Church leaders thanked for naming Vernon Leis
I want to publicly say thank you to Mennonite church leaders for speaking up against sexual misconduct in the case against Vernon Leis, even if it is decades after the fact.
Recently I discovered Apple Music. This is an amazing deal in which I give the good folks at Apple a few dollars every month and they give me access to more than 30 million songs. Well, I went on a bit of a listening binge. I would think of a song and then look it up and play it.
The real driver of our lives—and even our churches—is whose voice we hear and obey. We make decisions to listen to and give authority somewhere. We quote, footnote and reference. We point to a source, and usually one that agrees with us.
On Feb. 27, 2016, I attended a talk given by Seth Klein, director of the Canadian Centre for Policy Alternatives B.C., about The Leap Manifesto, an initiative out of the This Changes Everything movement begun by Naomi Klein and her book of the same name.
Freeman Simard is pictured in traditional indigenous regalia in the front of a church in Manigotogan, Man., which is about 200 kilometres northeast of Winnipeg. A small portable record player is helping Freeman as he participates in an event called ‘Native awareness’ around the Christmas season in 1979.
“Each of you should use whatever gift you have received to serve others, as faithful stewards of God’s grace in its various forms” (I Peter 4:10 NIV).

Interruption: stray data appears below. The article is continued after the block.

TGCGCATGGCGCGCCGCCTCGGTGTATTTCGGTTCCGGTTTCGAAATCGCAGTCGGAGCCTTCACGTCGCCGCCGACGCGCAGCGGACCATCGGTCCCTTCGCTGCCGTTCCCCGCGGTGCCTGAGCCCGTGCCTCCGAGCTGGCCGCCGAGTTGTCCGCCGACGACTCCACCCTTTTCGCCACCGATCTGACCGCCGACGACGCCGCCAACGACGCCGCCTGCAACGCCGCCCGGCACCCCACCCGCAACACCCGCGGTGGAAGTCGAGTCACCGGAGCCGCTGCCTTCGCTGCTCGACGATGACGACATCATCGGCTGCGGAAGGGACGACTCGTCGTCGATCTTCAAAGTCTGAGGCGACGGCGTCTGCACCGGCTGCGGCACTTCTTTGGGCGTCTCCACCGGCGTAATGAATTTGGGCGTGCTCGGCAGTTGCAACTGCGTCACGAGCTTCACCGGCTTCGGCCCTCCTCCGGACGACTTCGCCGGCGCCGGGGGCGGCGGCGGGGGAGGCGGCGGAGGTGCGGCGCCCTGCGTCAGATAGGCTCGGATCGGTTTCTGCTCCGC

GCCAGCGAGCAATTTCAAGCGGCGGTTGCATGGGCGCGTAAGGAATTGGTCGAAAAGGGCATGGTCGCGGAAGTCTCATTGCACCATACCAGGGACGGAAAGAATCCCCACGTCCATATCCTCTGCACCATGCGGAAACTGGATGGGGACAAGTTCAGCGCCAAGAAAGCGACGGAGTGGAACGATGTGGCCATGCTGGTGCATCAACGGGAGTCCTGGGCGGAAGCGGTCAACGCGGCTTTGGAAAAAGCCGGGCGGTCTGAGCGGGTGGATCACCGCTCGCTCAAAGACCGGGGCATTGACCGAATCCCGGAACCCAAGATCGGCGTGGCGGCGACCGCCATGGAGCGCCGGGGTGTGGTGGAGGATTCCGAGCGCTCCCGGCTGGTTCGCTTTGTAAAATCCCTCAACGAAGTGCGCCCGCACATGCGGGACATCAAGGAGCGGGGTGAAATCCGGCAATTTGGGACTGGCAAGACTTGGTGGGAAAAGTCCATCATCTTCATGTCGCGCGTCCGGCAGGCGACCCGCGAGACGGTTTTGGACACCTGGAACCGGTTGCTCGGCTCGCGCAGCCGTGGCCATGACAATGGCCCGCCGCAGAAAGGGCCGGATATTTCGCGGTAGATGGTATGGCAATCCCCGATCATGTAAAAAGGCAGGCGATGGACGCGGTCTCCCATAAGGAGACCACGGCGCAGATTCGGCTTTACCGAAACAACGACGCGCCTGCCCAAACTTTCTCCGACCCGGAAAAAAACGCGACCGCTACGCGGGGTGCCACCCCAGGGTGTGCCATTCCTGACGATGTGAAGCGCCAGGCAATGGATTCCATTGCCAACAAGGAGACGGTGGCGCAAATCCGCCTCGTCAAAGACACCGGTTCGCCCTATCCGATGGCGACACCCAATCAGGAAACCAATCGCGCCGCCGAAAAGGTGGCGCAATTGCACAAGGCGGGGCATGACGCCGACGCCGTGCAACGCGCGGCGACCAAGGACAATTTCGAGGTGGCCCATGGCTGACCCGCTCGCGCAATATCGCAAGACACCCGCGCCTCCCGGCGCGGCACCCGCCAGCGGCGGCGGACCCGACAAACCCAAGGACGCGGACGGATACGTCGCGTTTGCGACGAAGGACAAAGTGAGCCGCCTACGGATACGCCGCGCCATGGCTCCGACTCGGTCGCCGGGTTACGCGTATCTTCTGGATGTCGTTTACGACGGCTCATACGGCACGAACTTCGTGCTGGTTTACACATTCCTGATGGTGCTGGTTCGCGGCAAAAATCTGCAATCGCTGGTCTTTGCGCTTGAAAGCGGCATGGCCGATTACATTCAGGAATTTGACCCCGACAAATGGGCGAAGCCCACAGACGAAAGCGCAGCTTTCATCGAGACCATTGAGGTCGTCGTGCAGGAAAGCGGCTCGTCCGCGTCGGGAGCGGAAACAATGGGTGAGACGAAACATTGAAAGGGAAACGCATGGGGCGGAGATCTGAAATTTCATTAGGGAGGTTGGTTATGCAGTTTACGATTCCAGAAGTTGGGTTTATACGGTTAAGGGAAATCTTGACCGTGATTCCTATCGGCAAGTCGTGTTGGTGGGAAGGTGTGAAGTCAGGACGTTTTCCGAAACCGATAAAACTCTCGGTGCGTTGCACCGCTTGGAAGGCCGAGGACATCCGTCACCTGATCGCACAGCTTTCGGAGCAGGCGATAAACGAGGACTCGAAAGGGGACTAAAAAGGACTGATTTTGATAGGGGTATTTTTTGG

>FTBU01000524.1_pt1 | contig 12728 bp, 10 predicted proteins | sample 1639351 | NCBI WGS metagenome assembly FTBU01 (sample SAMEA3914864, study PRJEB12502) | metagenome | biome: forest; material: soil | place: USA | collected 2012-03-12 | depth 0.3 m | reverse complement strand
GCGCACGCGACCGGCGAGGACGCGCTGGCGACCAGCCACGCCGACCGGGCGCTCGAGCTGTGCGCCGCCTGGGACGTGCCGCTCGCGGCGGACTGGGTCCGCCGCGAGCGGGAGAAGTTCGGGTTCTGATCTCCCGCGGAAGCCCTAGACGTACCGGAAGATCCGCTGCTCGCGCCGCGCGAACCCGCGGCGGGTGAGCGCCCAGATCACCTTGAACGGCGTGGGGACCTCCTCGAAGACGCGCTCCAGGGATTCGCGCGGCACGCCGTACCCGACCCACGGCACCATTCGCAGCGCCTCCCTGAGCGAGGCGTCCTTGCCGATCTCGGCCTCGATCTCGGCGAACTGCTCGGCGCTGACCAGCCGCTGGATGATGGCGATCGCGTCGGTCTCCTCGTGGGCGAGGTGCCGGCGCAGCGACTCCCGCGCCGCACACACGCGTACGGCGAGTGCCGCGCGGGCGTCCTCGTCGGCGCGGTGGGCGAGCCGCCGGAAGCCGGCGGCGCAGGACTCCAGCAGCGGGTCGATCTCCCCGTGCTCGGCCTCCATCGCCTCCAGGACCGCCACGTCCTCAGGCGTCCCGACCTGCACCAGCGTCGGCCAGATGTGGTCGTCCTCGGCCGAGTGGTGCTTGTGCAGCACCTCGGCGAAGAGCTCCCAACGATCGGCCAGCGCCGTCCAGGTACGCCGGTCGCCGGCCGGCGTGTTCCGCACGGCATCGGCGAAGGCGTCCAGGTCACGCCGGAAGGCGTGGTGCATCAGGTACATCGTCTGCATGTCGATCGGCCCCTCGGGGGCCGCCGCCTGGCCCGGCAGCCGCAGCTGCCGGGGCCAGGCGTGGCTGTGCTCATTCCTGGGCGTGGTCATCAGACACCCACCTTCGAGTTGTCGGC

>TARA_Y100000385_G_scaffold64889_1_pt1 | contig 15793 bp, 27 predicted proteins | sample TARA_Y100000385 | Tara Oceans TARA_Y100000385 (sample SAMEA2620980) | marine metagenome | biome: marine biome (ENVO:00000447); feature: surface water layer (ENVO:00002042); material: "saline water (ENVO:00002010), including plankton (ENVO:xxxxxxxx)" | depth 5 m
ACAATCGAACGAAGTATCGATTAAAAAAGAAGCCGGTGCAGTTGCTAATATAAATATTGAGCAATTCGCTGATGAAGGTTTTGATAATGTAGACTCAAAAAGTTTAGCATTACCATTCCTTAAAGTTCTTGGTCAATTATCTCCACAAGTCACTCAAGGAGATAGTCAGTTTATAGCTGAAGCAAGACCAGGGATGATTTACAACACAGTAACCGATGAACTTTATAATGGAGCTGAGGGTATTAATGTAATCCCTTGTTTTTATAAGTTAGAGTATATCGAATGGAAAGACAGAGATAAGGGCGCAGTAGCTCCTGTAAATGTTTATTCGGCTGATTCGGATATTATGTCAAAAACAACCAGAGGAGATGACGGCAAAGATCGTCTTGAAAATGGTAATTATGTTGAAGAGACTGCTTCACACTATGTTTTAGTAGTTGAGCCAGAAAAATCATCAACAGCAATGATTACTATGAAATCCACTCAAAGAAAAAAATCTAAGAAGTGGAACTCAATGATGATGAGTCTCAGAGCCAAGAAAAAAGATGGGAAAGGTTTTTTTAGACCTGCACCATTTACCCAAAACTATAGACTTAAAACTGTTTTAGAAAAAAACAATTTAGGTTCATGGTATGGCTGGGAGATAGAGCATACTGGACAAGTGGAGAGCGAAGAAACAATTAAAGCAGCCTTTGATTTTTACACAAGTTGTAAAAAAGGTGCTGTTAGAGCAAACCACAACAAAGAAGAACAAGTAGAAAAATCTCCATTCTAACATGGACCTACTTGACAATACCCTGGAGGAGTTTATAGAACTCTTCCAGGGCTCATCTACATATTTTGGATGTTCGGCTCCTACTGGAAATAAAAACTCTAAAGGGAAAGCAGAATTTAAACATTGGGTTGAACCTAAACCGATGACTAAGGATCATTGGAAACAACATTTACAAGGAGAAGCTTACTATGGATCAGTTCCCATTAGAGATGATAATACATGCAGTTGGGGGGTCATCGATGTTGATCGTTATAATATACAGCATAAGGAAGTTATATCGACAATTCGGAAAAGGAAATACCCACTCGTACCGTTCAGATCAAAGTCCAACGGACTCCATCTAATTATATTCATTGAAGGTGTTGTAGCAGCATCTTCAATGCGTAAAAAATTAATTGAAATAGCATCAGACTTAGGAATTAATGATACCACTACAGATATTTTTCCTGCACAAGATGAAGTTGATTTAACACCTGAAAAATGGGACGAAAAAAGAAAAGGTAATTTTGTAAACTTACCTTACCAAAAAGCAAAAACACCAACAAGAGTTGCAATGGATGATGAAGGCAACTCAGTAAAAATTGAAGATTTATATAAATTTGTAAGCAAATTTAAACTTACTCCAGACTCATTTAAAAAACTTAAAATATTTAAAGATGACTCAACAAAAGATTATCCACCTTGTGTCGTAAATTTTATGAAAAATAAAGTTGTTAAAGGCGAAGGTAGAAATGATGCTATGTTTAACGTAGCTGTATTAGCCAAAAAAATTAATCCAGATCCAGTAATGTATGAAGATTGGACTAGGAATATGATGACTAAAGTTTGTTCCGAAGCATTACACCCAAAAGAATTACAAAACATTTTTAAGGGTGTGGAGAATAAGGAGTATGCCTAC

Many times over the years I have been asked to volunteer here or there, but at the same time I have also been asked, “Why do you do this to yourself?”
Jane Philpott was elected to parliament and appointed Health Minister last fall. Prior to that, she worked as a family physician in Canada and also in Niger from 1989-98. Philpott and her husband Pep have four children and attend Community Mennonite Church in Stouffville, Ont. The minister spoke by phone with Canadian Mennonite’s Will Braun on Feb. 29, 2016.
A filmmaker is teaming up with a historian to document how Mennonite farmers relate to the land in seven different communities around the globe.
When Naomi Chan moved from Hong Kong to Rosthern, Sask., for school, the only thing she knew about the town is that it’s small.
Chan, an international student at Rosthern Junior College (RJC), went from living in one of the world’s most densely populated metropolises, to living 40 minutes north of Saskatoon in a town of just 1,600 and attending a school with a student body of 75.
For Ruth Charette, spending time online is a good way to both get her homework done and have fun playing games and watching funny videos. Using social media apps like Instagram and Snapchat, meanwhile, allows her to connect with her friends through pictures and videos, so they can keep each other updated on what they’re doing.